November Tea Party Winners: Carrie Fancett Pagels' copy of The Great Lakes Lighthouse Brides Collection - Debbie Curto, Christmas tea - Andrea Stephens, Golden Tea body wash Joy Ellis, lighthouse earrings -- Pegg's SIL from Lake Ann and Perrianne Askew, Pegg Thomas's Leather journal - Shelia Hall, and Writing Prompts book goes to - Connie Porter Saunders

Monday, October 13, 2014

Dispelling Colonial Myths: the Waxhaws Massacre

Historical marker photo, courtesy of royalprovincial.com
Anyone who researches the Southern Campaign of the Revolution long enough will run across that rallying cry of the patriot side: “Tarleton’s Quarter!” The uninitiated might say, who was Tarleton and why are we discussing coins? Seriously, though, the phrase tracks back to a military engagement right after the breaking of the Siege of Charleston.

Reports on this battle later fueled what I can only term Revolutionary propaganda.

Lt. Col. Banastre Tarleton will have his own article next month, but for now suffice it to say that he was a rising star in the British army, unremarkable during the northern part of the war, but later distinguished himself in a handful of skirmishes in the countryside around Charleston. The battle at Waxhaws was  relatively minor, all things considered.

But the British were brutal, they said. Tarleton ignored any pleas for surrender, they said.

It was a massacre, they said.

And thus the term “Tarleton’s Quarter” was born, and became the rallying cry all across the Carolinas. But what really happened?            

Banastre Tarleton, by Joshua Reynolds
Essentially, Tarleton was sent upstate with a mounted detachment of the British Legion to pursue South Carolina governor John Rutledge, who had escaped Charleston. Word was that he’d taken refuge with “rebel” leader Abraham Buford, whose forces had been mustered out of Virginia for the aid of Charleston, but turned back after the city surrendered. In the blistering heat of late May 1780 in South Carolina, Tarleton led his forces—a mix of cavalry and mounted infantry, and at least one 3-pound cannon—on an impossible dash into the South Carolina backcountry, covering more than 100 miles in 54 hours.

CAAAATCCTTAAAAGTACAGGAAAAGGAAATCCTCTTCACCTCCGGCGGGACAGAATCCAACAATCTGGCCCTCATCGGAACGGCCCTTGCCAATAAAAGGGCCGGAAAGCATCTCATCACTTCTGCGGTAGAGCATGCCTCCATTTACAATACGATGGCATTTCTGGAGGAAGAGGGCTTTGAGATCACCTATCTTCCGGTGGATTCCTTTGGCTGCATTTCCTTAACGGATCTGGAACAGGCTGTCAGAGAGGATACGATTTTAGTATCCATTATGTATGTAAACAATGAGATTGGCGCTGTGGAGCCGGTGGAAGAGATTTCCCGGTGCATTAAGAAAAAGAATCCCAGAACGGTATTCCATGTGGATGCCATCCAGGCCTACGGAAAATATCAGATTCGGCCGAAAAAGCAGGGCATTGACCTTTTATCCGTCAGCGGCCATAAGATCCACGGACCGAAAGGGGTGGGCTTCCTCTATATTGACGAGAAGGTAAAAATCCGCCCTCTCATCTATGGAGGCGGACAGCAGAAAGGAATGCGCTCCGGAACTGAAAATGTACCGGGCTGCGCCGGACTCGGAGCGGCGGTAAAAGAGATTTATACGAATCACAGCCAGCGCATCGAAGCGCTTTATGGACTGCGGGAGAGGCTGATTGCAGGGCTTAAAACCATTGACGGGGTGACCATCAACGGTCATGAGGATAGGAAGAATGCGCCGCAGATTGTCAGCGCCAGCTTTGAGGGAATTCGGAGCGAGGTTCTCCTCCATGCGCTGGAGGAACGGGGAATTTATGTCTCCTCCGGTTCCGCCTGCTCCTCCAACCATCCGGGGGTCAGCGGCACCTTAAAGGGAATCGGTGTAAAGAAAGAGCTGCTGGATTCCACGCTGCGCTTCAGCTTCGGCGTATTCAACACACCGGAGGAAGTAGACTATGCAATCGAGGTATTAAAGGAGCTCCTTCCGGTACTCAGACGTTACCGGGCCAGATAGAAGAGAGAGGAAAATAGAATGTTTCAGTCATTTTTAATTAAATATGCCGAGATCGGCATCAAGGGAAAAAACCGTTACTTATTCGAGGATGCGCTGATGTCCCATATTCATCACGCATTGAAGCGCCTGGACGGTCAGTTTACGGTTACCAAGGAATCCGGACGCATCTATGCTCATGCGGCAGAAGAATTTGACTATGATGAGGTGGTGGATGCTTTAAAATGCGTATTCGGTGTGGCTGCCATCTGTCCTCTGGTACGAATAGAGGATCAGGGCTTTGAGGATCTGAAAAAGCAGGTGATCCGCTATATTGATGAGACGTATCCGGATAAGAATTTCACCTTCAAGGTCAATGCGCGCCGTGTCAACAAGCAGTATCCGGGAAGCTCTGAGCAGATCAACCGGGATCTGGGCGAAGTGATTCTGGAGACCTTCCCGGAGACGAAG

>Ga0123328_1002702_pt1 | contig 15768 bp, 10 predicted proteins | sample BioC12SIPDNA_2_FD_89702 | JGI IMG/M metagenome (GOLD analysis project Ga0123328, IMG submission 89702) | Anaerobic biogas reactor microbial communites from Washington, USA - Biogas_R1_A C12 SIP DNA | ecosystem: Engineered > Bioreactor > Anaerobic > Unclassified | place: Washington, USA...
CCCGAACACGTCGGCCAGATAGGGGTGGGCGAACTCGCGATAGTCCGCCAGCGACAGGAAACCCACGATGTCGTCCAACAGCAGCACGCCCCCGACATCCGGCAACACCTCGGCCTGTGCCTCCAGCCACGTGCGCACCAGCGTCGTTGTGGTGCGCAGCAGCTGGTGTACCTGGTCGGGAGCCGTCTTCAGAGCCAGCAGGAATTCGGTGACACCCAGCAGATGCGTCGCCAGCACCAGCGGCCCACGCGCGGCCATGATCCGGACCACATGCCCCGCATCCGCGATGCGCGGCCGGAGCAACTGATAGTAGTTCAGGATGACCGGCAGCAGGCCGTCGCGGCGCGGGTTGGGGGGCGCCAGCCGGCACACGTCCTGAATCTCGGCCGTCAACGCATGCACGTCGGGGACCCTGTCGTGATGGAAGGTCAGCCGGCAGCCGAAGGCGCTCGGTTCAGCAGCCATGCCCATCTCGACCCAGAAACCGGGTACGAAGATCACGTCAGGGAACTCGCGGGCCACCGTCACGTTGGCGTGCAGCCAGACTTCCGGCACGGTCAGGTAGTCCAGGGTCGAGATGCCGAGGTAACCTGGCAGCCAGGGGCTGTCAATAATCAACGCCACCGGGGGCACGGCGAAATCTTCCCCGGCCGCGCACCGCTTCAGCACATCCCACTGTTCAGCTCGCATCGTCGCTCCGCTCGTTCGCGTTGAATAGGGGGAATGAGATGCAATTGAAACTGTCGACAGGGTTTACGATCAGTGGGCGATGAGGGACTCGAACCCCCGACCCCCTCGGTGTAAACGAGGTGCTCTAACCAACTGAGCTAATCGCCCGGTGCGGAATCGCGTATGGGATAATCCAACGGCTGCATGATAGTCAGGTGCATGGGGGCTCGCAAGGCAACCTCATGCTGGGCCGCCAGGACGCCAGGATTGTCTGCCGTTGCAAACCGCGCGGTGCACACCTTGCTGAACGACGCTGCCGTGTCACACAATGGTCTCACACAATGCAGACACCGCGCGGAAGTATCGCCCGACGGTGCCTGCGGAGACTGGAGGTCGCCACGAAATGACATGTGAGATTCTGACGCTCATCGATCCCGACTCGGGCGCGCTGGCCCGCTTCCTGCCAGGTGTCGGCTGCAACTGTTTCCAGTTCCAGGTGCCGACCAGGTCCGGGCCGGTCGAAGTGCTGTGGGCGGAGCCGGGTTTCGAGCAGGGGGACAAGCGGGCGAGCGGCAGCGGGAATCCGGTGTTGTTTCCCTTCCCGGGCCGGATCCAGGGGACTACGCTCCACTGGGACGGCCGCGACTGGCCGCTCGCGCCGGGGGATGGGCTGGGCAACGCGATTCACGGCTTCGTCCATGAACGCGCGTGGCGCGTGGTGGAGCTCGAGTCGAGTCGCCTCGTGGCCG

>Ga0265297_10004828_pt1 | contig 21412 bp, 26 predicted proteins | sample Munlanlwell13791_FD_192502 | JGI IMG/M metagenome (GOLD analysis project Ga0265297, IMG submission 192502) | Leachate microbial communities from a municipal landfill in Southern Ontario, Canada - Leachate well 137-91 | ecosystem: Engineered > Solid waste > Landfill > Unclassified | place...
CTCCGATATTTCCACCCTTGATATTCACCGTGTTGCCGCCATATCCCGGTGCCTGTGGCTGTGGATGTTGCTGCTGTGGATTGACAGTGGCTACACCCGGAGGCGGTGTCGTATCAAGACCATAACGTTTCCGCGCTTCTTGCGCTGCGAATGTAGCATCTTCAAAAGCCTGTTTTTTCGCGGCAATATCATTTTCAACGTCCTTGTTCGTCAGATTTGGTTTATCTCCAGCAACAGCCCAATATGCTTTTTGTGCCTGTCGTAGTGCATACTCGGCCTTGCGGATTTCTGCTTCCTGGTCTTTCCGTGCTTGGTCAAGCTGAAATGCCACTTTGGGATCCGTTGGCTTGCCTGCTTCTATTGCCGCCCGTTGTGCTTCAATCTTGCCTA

As they neared, Tarleton devised a plan to delay Buford. He sent an officer ahead with a flag of truce to offer terms of surrender—the same terms General Clinton had offered Charleston, as this was a fairly standard operating procedure before a battle—but greatly exaggerated his numbers (he told Buford they had 700 men). Even then, Buford refused. Some say this was his first tactical error. Surrender would not have been any more disgraceful than what just occurred at Charleston, but it’s possible Buford felt he couldn’t surrender without at least attempting a fight. With a detachment of his own men too far away to help, and knowing he was outnumbered, Buford stopped and formed up his troops in a single line. At least one of his fellow officers said this was his second tactical error.

We might be tempted to say, a battle is a battle, but I’ve learned in my research that this is not so—any more than we can say “a dress is a dress” when dealing with style and modesty and historical accuracy. Certain things went into making good decisions about whether to fight or not (are we outnumbered? does the lay of the land favor us?) and how to carry out the battle. Buford should have arranged his troops differently, for one—and then his last and possibly gravest error was to tell his forces to hold their fire. This works when you have infantry (men on foot) but not for cavalry. The single volley of fire had little effect before the line of Tarleton’s cavalry swept over the line, shattering their formation.